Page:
Steve Caplin, author of the How to Cheat in Photoshop book series, combined a still photo and 3D type to create a realistic new scene. He says that the new 3D tools in the Photoshop CS6 beta are so easy to use that it only took him minutes.
To see Steve’s before and after images and learn more about how he did it, read his post in the beta forum. He’s even offered to go through his process in-depth if anyone would like to know details.
For a soup-to-nuts walkthrough of every big feature in Photoshop CS6 Beta, check out this one-hour conversation with Senior Product Manager Zorana Gee:
In this Ask A CS Pro session, Zorana not only provides detailed tips, but also addresses common questions from the large live audience. Dozens more questions are covered in the interactive Chat pod.
Photoshop CS6 Beta seamlessly integrates 3D into Photoshop workflows you’re already familiar with. If you’d like to do more 3D work but have been waiting for more intuitive tools, give the beta a try.
Then check out this set of 3D video tutorials from expert Daniel Presedo.
Want to get a head start on the next generation of digital imaging?
First, download the Photoshop CS6 Beta.
Then, check out the following tutorials to discover the revolutionary new features:
If you are having trouble getting your web gallery posted from Lightroom, watch this video from Tim Grey. He walks through the Lightroom FTP settings and provides tips on the type of information you’ll need from your internet provider.
Posting a Web Photo Gallery to Your Website
See more free videos from video2brain photography and Lightroom 4 courses.
Peachpit Press posted several free Lightroom 4 articles. Here are a few highlights.
By Dan Moughamian:
• Tips on getting the most out of the new Process Version 2012 image controls.
• Learn about new Adjustment brush controls to make corrections to specific areas of a photo.
From Martin Evening’s excellent Adobe Photoshop Lightroom 4 Book.
• Importing photos into Lightroom 4.
Reading tip: Click the Print button on the article page to display an HTML page that contains the entire article.
Visit the Peachpit Lightroom 4 page for more book excerpts and videos.
If you upgraded to Lightroom 4 and imported some new images, you might be a bit perplexed with the Develop module’s Basic controls. Fill Light, Recovery, and the Brightness sliders are gone.
Here is an explanation in the Lightroom Journal: http://adobe.ly/wMpLrU
Julieanne Kost goes into detail in this video:
The Lightroom Queen, Victoria Bampton, provides a quick insight in how to think about these new controls:
By the way, if your question is: Where are these new controls? They are right there in the Basic panel, but you need to convert your image to Process Version 2012. Click the ! icon in the lower right of the image area. Julieanne discuss this in her video.
Lightroom 4 is shipping! Here are some videos to get you going.
In-depth look at the new Lightroom 4 features by Julieanne Kost:
The NAPP overview of Lightroom 4 new features:
Laura Shoe has a video overview of what is new.
Laura’s blog is sure to have more info coming.
Getting started with Lightroom or need a refresher?
In this series, Julieanne Kost takes you through in-depth tutorials to learn Lightroom 4.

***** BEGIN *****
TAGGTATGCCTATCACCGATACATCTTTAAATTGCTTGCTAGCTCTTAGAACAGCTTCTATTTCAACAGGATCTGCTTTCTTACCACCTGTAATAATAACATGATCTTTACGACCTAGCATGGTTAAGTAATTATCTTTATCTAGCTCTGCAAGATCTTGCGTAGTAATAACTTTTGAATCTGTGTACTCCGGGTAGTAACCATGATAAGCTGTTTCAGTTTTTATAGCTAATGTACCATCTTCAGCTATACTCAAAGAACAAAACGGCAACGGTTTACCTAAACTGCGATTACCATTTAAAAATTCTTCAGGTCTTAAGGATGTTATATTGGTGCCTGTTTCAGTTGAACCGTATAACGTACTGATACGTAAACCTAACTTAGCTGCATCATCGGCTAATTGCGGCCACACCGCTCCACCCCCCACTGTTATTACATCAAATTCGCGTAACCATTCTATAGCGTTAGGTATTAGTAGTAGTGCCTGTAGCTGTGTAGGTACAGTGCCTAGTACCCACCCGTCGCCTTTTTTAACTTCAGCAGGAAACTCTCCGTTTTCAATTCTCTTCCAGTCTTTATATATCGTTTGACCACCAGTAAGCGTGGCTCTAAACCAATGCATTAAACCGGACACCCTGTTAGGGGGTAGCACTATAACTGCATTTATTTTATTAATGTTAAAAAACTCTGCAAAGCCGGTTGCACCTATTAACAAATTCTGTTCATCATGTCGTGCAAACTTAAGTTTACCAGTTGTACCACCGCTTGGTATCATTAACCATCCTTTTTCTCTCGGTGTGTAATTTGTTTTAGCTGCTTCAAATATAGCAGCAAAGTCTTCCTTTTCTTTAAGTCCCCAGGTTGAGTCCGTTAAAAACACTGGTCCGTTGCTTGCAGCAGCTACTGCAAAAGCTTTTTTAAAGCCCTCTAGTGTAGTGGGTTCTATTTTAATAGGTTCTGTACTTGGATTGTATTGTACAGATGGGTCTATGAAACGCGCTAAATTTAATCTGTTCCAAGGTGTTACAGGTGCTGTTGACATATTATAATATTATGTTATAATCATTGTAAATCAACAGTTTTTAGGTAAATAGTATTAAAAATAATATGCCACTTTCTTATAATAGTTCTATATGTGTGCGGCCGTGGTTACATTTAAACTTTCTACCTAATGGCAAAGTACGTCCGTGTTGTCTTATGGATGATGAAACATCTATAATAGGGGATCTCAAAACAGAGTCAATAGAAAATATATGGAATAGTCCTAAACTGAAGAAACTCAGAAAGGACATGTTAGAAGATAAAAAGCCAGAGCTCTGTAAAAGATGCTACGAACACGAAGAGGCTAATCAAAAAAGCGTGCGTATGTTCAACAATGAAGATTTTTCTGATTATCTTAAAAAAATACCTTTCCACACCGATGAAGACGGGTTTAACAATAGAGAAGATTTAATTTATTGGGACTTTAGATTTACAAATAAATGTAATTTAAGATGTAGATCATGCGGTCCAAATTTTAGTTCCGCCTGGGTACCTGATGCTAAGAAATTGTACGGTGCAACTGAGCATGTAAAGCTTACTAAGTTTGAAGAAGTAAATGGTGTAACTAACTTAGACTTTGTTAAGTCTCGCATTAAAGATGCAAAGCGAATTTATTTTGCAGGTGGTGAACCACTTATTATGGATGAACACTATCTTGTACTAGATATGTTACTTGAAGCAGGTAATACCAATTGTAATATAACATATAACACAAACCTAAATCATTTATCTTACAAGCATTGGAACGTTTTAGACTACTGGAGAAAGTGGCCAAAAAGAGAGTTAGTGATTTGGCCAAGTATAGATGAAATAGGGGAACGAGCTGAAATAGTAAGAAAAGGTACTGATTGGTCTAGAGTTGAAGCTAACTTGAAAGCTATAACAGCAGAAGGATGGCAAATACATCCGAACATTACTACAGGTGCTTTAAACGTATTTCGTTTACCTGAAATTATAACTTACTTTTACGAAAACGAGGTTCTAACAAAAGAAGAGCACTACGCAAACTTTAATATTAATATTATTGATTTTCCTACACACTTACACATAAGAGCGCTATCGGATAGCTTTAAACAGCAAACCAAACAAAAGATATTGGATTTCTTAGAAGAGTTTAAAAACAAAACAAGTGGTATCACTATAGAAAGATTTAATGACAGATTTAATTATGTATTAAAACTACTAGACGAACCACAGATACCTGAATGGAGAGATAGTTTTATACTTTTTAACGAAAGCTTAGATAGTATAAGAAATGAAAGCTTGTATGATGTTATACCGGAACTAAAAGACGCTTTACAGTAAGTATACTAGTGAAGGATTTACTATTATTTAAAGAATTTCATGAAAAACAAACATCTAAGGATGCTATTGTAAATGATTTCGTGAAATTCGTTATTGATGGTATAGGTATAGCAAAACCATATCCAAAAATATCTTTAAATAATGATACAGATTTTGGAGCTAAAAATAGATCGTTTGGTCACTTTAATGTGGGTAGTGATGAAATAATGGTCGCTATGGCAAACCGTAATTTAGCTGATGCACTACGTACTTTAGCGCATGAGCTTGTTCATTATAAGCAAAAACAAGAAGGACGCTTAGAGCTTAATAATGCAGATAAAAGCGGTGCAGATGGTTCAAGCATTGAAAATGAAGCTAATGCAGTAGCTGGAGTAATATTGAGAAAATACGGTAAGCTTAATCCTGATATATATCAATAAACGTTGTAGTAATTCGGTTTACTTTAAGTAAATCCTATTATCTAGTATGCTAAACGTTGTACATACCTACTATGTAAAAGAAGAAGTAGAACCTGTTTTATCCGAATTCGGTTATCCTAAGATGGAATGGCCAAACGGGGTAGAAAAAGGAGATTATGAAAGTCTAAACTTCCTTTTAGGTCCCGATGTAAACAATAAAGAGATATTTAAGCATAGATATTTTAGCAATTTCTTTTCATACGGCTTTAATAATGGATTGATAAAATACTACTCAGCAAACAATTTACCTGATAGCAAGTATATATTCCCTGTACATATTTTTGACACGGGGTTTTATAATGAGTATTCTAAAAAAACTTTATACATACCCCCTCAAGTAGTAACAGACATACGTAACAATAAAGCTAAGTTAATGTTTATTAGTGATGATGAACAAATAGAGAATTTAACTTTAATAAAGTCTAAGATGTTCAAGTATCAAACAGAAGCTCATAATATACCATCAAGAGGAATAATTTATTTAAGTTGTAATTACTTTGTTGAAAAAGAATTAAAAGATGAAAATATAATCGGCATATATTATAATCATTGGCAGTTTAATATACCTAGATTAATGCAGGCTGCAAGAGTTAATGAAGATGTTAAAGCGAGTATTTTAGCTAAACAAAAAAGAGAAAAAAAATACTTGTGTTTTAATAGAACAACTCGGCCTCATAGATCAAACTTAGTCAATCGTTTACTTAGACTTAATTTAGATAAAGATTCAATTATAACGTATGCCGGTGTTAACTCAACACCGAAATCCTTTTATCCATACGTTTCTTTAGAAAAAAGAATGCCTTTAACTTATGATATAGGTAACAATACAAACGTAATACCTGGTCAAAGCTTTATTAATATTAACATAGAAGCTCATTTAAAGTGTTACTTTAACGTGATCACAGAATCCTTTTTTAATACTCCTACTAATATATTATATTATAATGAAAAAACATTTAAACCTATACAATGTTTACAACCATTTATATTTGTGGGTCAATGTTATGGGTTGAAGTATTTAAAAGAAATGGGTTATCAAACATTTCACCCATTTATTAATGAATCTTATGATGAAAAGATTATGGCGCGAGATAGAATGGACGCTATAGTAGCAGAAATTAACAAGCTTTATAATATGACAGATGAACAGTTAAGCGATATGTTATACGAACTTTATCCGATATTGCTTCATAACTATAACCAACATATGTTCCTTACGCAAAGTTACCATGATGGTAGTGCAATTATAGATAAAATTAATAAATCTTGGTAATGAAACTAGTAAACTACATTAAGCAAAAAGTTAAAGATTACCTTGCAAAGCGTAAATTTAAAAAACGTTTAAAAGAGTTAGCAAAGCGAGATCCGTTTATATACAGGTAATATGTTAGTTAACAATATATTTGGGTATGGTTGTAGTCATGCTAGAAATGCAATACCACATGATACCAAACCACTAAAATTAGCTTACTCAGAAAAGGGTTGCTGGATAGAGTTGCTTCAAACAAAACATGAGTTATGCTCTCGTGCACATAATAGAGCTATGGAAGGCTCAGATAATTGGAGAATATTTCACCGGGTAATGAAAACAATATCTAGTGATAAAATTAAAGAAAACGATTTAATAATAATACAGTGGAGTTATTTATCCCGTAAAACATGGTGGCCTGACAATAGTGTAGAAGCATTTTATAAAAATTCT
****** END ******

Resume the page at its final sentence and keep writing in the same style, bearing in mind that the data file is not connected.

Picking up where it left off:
The official Lightroom Help and Support page
Got a question? Try asking the Lightroom experts in the Lightroom forum.
In response to customer concerns, Adobe has improved upgrade options for CS3 and CS4 customers. While subscription plans offer some big benefits for future versions, a lot of users don’t want to make that leap just yet. So you’ll be able to purchase a standard upgrade until the end of the year.
John Nack’s excellent post lays out all the options.
Many people like a border around their photos. The way to do this isn’t obvious in Lightroom, because there’s no border option when you export photos. One trick is to do it through the Print module. Here’s how:
- In the Library module, select the photo you want to have a border, then switch to the Print module.
- In the Template Browser on the left side of the application, select a Single Image template the correlates to the size you want the photo to be, such as 4 x 6 or 8 x 10.
- In the Image Settings panel on the right side of the application, select Stroke Border. Specify a Width of the desired size (such as 10 points) and click the color swatch to choose a color, such as white.
- In the Print Job panel, choose Print To > JPEG File. Specify the resolution and other options (sharpening, JPEG quality, etc.).
- Click Print to File.
There. You’ve just “exported” a JPEG of your photo with a border. Now you can post it online, upload to a print service, or do whatever you do with JPEGs that have borders.
For additional Help with Print module panels and tools, see Printing photos or, more specifically, Print borders around photos or Specify options in the Print Job panel.
A second way to do it is to create a border effect in Photoshop, and then apply it to your photo in Lightroom as an identity plate. Scott Kelby shows how in the tutorial Adding cool frame borders to your photos. The tutorial is old—for Lightroom 1 and Photoshop CS3—but the principles still apply and you can do it using Lightroom 3 and Photoshop CS5.1. For another (Lightroom 1) tutorial of this technique, see Sean McCormack’s frames video.
A final way is to use an export plug-in, such as Timothy Ames’s LR/Mogrify 2 plug-in.